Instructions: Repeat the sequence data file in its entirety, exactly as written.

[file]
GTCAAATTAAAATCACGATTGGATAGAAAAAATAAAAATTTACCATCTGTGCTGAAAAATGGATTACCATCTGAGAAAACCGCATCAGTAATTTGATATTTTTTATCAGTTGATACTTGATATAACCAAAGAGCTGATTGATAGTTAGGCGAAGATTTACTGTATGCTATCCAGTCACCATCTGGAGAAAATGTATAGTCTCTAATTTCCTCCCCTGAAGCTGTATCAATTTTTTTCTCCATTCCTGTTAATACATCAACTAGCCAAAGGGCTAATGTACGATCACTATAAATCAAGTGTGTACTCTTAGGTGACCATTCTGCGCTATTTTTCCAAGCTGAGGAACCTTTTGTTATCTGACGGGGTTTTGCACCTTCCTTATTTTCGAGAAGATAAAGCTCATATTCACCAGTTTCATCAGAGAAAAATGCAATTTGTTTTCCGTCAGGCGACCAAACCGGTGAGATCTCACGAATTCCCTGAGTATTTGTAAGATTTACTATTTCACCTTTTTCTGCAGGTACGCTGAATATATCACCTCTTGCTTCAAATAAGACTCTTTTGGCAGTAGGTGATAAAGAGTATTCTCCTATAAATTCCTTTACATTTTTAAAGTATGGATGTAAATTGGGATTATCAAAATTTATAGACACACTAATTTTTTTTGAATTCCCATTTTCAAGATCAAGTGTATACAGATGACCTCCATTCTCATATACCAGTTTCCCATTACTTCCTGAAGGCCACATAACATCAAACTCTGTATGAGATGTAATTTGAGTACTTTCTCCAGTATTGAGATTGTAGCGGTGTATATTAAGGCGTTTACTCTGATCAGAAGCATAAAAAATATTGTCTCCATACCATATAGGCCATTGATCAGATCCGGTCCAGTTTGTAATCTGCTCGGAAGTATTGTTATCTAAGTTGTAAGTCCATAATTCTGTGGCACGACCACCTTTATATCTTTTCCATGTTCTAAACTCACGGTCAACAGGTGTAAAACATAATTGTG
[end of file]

GTCAAATTAAAATCACGATTGGATAGAAAAAATAAAAATTTACCATCTGTGCTGAAAAATGGATTACCATCTGAGAAAACCGCATCAGTAATTTGATATTTTTTATCAGTTGATACTTGATATAACCAAAGAGCTGATTGATAGTTAGGCGAAGATTTACTGTATGCTATCCAGTCACCATCTGGAGAAAATGTATAGTCTCTAATTTCCTCCCCTGAAGCTGTATCAATTTTTTTCTCCATTCCTGTTAATACATCAACTAGCCAAAGGGCTAATGTACGATCACTATAAATCAAGTGTGTACTCTTAGGTGACCATTCTGCGCTATTTTTCCAAGCTGAGGAACCTTTTGTTATCTGACGGGGTTTTGCACCTTCCTTATTTTCGAGAAGATAAAGCTCATATTCACCAGTTTCATCAGAGAAAAATGCAATTTGTTTTCCGTCAGGCGACCAAACCGGTGAGATCTCACGAATTCCCTGAGTATTTGTAAGATTTACTATTTCACCTTTTTCTGCAGGTACGCTGAATATATCACCTCTTGCTTCAAATAAGACTCTTTTGGCAGTAGGTGATAAAGAGTATTCTCCTATAAATTCCTTTACATTTTTAAAGTATGGATGTAAATTGGGATTATCAAAATTTATAGACACACTAATTTTTTTTGAATTCCCATTTTCAAGATCAAGTGTATACAGATGACCTCCATTCTCATATACCAGTTTCCCATTACTTCCTGAAGGCCACATAACATCAAACTCTGTATGAGATGTAATTTGAGTACTTTCTCCAGTATTGAGATTGTAGCGGTGTATATTAAGGCGTTTACTCTGATCAGAAGCATAAAAAATATTGTCTCCATACCATATAGGCCATTGATCAGATCCGGTCCAGTTTGTAATCTGCTCGGAAGTATTGTTATCTAAGTTGTAAGTCCATAATTCTGTGGCACGACCACCTTTATATCTTTTCCATGTTCTAAACTCACGGTCAACAGGTGTAAAACATAATTGTG